Makes around 15

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Bread & Butter Pickles – Recipe No. 188

Bread and Butter Pickles really are one of those synonymous Great Depression recipes. The origins are likely from the 1920s, a few years before the crash and subsequent depression.

QUOTE: Bread-and-butter pickles are a marinated pickle produced with sliced cucumbers in a solution of vinegar, sugar, and spices which may be processed either by canning or simply chilled as refrigerator pickles. The origin of the name and the spread of their popularity in the United States is attributed to Omar and Cora Fanning, a pair of Illinois cucumber farmers who started selling sweet and sour pickles in the 1920s and filed for the trademark “Fanning’s Bread and Butter Pickles” in 1923 (though the recipe and similar ones are probably much older).[3] The story attached to the name is that the Fannings survived rough years by making the pickles with their surplus of undersized cucumbers and bartering them with their grocer for staples such as bread and butter.[4]

It makes sense that after a plentiful harvest and a glut of cheap vegetables available in stores/markets, people started preserving without the need for refrigeration for leaner months during the winter and of course, this behaviour came into its own during the Great Depression and WW2 (however home canning dated back into the 1800’s). When nothing much else was available, some salty and sweet pickles sandwiched between bread and butter was much welcomed and enjoyed.

Bread and Butter Pickles were in many recipe books in North America during WW2. I have a strong nostalgia for these pickles as when I lived in Canada, a small group of volunteers would congregate in the Lions Club community kitchen in Mahone Bay to make hundreds of pickles and jams to fundraise for the Mahone Bay Settler’s Museum. I loved the times I helped out with this amazing bunch of women and the smell of processing Bread & Butter Pickles still remains with me.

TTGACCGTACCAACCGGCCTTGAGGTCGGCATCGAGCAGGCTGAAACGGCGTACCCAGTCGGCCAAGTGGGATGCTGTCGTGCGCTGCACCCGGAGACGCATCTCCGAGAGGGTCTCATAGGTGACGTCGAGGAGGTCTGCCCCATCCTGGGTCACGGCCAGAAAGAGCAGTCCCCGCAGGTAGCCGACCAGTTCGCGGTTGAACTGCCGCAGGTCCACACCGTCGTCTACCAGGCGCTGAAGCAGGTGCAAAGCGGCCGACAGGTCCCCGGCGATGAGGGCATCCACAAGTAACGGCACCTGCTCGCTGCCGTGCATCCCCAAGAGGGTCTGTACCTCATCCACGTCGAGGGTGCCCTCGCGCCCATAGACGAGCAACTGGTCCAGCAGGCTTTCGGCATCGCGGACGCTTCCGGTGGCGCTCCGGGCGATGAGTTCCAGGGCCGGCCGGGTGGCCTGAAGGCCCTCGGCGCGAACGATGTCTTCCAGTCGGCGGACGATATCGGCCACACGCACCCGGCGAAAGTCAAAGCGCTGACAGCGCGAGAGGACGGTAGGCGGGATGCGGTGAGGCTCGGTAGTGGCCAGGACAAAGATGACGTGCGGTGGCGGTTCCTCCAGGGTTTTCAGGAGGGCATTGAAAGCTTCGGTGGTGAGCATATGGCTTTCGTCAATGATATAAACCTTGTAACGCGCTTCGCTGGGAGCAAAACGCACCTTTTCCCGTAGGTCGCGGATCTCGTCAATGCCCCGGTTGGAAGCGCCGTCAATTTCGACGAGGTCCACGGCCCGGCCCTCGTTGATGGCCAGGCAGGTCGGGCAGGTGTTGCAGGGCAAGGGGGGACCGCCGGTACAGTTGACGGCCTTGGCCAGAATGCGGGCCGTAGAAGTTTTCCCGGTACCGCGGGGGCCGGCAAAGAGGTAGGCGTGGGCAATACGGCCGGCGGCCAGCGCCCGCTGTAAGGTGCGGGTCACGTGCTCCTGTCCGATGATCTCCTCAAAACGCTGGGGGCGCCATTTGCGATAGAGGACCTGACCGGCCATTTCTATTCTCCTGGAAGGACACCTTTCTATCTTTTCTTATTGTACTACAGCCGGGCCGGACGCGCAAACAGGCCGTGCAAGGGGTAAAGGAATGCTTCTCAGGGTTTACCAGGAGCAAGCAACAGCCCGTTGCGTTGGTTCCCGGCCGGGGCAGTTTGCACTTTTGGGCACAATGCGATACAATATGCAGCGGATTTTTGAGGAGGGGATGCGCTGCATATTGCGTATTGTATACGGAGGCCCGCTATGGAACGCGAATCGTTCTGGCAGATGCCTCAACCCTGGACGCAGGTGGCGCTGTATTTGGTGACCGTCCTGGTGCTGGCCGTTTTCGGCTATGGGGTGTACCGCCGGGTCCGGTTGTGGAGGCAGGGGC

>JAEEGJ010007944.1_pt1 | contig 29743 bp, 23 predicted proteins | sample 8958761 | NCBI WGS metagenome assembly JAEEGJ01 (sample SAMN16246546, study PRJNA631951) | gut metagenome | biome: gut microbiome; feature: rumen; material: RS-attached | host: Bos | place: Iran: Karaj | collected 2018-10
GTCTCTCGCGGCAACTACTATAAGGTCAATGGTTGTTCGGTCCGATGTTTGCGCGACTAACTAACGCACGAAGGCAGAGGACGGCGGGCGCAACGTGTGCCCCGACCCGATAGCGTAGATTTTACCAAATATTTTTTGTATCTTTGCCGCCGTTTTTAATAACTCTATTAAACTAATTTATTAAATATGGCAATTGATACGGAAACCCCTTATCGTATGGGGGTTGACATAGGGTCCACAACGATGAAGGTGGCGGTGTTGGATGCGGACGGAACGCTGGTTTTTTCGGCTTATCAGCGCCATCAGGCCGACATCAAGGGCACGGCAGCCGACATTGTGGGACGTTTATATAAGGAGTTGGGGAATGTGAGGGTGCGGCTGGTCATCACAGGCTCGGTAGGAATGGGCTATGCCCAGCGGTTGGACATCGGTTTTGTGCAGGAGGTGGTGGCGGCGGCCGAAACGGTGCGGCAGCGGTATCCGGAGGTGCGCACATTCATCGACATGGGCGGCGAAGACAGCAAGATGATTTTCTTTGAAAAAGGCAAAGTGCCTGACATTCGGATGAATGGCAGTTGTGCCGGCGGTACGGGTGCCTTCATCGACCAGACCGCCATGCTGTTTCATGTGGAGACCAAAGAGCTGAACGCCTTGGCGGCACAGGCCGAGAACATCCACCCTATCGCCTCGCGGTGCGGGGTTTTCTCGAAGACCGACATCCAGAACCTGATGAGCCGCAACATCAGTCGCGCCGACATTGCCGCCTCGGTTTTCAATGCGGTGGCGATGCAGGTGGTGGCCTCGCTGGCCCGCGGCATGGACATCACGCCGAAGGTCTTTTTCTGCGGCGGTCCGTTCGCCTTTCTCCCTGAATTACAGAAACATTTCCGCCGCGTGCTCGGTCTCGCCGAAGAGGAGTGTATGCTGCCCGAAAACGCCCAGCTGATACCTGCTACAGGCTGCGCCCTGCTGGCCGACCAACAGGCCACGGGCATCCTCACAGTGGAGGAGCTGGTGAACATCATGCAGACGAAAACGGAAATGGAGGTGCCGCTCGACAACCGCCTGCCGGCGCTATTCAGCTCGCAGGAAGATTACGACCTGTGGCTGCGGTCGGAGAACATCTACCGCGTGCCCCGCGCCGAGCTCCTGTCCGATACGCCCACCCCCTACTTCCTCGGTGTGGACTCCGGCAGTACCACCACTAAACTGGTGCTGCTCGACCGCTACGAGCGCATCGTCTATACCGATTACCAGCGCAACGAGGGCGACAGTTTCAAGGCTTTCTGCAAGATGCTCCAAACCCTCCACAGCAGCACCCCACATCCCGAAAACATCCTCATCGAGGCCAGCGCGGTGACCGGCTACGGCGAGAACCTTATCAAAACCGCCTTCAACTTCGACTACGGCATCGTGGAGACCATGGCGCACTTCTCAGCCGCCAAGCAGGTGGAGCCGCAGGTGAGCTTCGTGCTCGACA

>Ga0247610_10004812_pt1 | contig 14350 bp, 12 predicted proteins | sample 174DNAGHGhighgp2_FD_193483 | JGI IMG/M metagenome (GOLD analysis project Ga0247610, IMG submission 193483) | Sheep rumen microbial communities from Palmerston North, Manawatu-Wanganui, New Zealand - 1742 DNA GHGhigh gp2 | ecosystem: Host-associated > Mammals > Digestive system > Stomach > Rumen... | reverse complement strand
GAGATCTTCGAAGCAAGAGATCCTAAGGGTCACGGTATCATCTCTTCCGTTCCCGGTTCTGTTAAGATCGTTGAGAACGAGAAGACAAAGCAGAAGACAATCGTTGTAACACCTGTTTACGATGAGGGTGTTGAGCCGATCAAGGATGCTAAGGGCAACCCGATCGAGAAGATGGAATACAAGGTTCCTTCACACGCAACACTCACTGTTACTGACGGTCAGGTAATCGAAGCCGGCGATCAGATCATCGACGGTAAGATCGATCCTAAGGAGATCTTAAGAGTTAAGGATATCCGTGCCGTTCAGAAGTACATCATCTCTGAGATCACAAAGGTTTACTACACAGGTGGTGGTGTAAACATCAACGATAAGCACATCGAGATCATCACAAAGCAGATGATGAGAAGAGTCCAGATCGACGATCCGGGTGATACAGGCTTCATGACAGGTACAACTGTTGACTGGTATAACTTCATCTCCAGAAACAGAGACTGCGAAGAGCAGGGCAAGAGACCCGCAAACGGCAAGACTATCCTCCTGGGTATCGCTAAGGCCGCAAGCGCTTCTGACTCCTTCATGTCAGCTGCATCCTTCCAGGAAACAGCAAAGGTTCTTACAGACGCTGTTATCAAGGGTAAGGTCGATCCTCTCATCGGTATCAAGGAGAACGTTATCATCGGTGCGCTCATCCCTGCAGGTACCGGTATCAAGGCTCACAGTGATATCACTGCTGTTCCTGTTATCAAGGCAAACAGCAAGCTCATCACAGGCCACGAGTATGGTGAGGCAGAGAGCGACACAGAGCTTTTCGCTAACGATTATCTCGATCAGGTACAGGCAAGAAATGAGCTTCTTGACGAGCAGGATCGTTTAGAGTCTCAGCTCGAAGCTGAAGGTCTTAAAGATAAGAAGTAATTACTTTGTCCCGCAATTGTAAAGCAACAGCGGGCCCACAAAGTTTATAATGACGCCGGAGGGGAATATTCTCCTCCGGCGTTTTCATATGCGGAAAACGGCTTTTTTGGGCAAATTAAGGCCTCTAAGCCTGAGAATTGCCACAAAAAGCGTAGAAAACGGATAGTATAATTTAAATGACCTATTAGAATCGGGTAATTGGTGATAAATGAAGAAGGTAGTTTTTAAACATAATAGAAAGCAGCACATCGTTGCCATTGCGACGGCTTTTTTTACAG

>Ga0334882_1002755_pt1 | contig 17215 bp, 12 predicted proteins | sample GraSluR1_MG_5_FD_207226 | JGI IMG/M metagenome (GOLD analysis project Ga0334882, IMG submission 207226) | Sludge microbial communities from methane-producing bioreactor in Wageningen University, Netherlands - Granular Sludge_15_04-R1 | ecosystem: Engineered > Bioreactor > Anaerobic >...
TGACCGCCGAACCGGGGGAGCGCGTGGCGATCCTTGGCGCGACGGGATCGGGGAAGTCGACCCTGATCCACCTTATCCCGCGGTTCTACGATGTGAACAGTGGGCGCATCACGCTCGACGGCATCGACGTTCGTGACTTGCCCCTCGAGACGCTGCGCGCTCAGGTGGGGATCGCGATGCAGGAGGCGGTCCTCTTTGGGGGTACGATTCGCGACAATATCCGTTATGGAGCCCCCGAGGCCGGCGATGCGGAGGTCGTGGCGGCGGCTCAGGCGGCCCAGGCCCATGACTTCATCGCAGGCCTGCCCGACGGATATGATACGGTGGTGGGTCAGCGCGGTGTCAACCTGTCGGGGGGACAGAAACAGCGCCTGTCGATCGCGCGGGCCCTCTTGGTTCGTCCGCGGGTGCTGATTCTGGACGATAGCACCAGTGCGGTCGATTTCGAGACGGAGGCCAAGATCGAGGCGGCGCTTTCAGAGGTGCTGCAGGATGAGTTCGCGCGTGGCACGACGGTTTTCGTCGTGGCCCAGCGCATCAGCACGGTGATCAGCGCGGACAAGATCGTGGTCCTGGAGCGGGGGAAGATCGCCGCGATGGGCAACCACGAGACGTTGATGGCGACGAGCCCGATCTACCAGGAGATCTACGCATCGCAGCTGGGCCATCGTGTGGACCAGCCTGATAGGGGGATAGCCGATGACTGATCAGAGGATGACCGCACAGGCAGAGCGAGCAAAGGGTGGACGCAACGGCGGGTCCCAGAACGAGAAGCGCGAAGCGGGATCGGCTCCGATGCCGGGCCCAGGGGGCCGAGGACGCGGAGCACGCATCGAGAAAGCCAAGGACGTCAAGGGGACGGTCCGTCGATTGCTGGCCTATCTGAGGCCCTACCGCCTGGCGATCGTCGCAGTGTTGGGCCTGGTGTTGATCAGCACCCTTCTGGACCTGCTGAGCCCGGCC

So I HAD to include them on my blog, they are absolutely worthy. I have just eaten a bread and butter sandwich filled with the pickles and it was delicious.

C xxx

PS: You can buy jars, implements and pantry ingredients for this recipe via my online Amazon recommended list CLICK HERE

 

 

The original recipe was said to contain just cucumbers, onions and green peppers as the main vegetables. The recipe has changed in the last 100 years but the one below I have based on a handwritten note I found online from someone’s Grandma during WW2 in North America.

Ingredients

  • 8/10 small firm cucumbers (or 4/5 large firm cucumbers)
  • 4 cups of white vinegar
  • 2 cups of sugar ( you can use a little less)
  • 1/2 cup water
  • 4 tablespoons of kosher or pickling salt
  • 1 large mild onion
  • 1 green pepper
  • 1 red pepper
  • 1 tablespoon of mustard seeds
  • 2 teaspoons mixed or black peppercorn
  • 1/2 teaspoon ground turmeric
  • 1/2 teaspoon celery seeds (I didn’t use as I had none)
  • 1/8 teaspoon of ground cloves (I didn’t use as I don’t like cloves)

Method

  1. Chop the cucumbers into 1cm or 1/4 inch slices after having removed and discarded both ends.
  2. Chop the peppers into long slices
  3. Chop the onions into very thin half-round slices
  4. In a large bowl mix the chopped vegetables above with the kosher or pickling salt (table salt will make the pickling brine cloudy)
  5. When all the vegetables have been mixed thoroughly, cover with some cling film in contact along the top and place on a cold shelf in your fridge for 2-4 hours so the liquid will leach from the vegetables making them crispier for pickling.
  6. After 2-4 hours you need to thoroughly rinse the vegetables several times in copious amounts of cold running water to remove as much salt as possible. Set aside to drain while you make your pickling brine.
  7. Get a large stockpot and fill with water, enough to cover the jars you will be using for the pickles as you’ll need to place the jars in once you have filled them. Bring to the boil. You can boil your empty jars in this for 5 minutes before filling or alternatively rinse the clean jars and place on a tray in a preheated oven (160 C) for 15 minutes until hot. You should always ensure that your jars are hot when you add in hot liquids.
  8. Place jar lids in a bowl of boiling water ensuring they are covered. Set aside.
  9. In a large saucepan put in your vinegar, water, sugar, mustard seeds, peppercorns, ground turmeric, celery seeds and ground cloves (if used).
  10. Bring to a very gentle simmer, stirring to dissolve the sugar and ensure everything is well mixed in.